The 2020 Democratic Presidential Nomination Race: Beware Far-Too-Early Narratives

The actual voting to determine the Democrats’ candidate to run against Donald Trump has finally kicked off as the Iowa caucuses and the New Hampshire primary are in the books, with the Nevada primary underway. As is their wont, many commentators in the media (and many voters) have already taken to hard narratives about the state of the race. For some, Bernie Sanders and Pete Buttigieg have been declared the clear frontrunners. Joe Biden being in serious trouble is another popular story. And on and on.

With the constant political media machine churning and candidates trying to capitalize on whatever possible advantage they can, the repetition of narratives becomes easy to believe. Sometimes it can feel like the trajectory of the race has already been decided by the media. But a healthy dose of skepticism is warranted here. We are only in the midst of the second primary (Iowa, being caucuses, is not technically a primary and operates by some different rules than a primary), yet it sounds like many pundits have declared the race far closer to being over than it actually is.

It’s easy to simply say that you shouldn’t automatically accept a narrative, though. What are some reasons why many people are jumping to quick conclusions? That is what today’s post will discuss.

Iowa and New Hampshire: Historical Results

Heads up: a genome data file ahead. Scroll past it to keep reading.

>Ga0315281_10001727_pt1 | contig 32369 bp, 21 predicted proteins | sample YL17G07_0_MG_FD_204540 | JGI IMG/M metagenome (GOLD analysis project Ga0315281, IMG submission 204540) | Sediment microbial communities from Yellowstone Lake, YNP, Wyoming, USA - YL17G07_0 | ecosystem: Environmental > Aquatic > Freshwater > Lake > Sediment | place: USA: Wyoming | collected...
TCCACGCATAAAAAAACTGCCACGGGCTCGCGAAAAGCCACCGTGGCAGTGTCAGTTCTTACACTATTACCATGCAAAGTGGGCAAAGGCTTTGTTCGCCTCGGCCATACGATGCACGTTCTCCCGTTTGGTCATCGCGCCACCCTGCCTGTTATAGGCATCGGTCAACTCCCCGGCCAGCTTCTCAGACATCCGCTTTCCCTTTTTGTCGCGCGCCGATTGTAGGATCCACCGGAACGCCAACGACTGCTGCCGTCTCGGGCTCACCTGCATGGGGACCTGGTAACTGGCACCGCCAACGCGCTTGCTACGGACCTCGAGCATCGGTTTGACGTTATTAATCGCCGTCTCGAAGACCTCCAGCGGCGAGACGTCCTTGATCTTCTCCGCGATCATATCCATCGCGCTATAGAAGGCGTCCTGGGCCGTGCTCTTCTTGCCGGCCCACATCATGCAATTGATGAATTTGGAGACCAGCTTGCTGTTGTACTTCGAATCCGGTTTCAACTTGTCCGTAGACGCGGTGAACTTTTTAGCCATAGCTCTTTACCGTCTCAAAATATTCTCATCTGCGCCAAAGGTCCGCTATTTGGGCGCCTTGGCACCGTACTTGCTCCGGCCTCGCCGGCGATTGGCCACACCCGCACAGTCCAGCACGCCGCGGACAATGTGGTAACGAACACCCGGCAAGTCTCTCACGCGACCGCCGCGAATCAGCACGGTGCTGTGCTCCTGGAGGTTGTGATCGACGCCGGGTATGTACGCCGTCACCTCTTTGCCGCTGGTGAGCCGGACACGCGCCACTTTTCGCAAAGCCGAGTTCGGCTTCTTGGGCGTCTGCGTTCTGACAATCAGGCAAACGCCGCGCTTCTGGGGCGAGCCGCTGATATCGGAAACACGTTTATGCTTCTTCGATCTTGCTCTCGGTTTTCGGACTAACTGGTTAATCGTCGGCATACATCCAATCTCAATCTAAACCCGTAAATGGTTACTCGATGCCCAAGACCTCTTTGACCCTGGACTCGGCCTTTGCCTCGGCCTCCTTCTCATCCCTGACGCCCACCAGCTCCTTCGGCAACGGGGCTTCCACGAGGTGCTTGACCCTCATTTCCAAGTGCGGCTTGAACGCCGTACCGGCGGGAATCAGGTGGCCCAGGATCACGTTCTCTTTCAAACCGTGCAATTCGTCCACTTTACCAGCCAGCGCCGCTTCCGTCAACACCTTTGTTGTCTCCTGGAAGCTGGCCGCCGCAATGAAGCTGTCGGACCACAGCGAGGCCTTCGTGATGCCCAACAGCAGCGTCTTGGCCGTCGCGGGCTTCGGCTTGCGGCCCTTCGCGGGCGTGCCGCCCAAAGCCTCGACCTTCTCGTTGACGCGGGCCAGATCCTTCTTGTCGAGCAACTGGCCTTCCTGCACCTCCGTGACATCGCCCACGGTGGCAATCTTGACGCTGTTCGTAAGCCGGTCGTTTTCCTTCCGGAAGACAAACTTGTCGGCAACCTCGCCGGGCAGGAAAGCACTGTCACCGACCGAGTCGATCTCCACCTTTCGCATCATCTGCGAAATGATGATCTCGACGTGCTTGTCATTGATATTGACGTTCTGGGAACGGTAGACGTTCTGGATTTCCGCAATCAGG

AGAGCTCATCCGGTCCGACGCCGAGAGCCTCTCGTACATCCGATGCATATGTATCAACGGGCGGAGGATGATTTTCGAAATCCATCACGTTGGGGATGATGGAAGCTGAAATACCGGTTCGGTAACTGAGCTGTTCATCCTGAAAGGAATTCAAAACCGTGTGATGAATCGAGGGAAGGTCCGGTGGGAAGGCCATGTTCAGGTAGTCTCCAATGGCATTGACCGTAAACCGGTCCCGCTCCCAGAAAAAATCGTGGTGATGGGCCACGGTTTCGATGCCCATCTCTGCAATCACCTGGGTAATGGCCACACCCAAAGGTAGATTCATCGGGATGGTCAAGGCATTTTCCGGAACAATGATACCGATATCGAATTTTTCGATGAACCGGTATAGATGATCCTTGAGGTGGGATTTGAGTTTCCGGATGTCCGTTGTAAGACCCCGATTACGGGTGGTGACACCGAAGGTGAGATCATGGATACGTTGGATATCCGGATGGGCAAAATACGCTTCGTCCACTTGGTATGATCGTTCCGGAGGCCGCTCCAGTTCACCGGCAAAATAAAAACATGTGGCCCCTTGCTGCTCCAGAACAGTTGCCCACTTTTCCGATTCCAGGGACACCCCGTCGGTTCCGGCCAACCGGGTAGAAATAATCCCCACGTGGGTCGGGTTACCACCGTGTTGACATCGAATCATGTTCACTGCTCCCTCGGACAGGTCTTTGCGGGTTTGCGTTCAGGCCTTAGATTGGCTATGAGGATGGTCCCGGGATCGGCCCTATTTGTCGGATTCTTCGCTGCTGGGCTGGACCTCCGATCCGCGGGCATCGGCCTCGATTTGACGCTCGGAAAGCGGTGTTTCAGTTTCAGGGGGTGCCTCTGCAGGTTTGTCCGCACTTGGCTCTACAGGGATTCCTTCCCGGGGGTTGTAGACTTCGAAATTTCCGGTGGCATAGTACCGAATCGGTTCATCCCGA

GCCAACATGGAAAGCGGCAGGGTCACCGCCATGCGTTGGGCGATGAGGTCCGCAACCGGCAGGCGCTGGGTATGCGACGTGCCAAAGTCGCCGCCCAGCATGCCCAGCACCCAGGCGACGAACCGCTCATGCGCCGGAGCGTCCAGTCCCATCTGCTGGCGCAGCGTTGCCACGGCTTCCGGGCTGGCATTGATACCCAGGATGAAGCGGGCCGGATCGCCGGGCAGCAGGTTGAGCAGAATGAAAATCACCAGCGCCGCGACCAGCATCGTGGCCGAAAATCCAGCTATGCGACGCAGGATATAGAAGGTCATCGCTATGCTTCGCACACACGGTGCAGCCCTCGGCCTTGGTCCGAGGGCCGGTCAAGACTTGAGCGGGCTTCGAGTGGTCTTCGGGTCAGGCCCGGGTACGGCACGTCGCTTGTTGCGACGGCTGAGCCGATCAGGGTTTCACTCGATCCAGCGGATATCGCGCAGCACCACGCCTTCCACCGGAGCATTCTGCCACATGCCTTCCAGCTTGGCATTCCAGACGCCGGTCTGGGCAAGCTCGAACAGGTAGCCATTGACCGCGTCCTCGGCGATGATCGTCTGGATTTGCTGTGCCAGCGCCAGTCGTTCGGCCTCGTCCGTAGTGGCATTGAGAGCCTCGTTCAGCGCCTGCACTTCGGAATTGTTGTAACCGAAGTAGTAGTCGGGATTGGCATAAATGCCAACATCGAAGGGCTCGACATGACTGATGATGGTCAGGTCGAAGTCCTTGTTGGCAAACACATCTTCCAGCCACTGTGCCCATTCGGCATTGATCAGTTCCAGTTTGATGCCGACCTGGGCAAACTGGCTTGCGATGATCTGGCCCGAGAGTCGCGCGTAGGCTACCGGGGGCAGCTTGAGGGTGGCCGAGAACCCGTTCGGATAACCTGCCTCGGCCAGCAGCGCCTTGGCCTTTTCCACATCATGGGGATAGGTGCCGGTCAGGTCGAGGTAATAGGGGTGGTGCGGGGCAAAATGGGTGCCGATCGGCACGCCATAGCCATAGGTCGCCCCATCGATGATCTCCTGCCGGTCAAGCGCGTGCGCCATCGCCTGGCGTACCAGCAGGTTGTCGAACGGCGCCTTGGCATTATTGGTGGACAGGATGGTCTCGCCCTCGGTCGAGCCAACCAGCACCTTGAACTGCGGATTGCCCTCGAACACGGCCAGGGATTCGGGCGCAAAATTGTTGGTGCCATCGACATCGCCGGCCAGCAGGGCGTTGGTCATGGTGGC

Long being the beginning contests in the presidential primary process, an enormous amount of weight has been given to Iowa and New Hampshire results historically. On the Democratic side, at least, it’s easy to see why.

Between 1972 and 2016, 7 out of 10 Democratic winners of the Iowa caucuses who faced competition went on to win the party’s nomination, including every winner since Al Gore in 2000. (Barack Obama in 2012 and Bill Clinton in 1996 were unopposed in their re-election bids, at least in Iowa).¹ ² For the same time frame in New Hampshire, 7 of 12 winners have gone on to win the party’s nomination.³ ⁴ This includes every winner from 1996 to 2012.

So the history indicates that the “frontrunners” Buttigieg and Sanders are in very good shape. So why the skepticism?

Iowa and New Hampshire in 2020

History is a helpful indicator, but leaning too much into it and not acknowledging the differences between historical contests and the current one can easily lead to erroneous assumptions. Sure, perhaps by definition Buttigieg and Sanders are indeed the frontrunners, but arguably too much stock has been placed into this status by many pundits. Let’s look at the context of the 2020 race.

Both Iowa and New Hampshire differ a lot in demographics compared to the rest of the nation — and particularly in the case of the Democratic Party’s membership. Racial minorities are an increasing share of the general American electorate, and make up a large proportion of the Democratic electorate. Iowa and New Hampshire, on the other hand, are predominantly white voters, much more so than the Democratic electorate at large. They also skew towards being older, more rural, and having more white adults that do not have college degrees than average, demographics that tend to identify with the Republican Party.⁵ Then, of course, the two states are a very small percentage of the total population.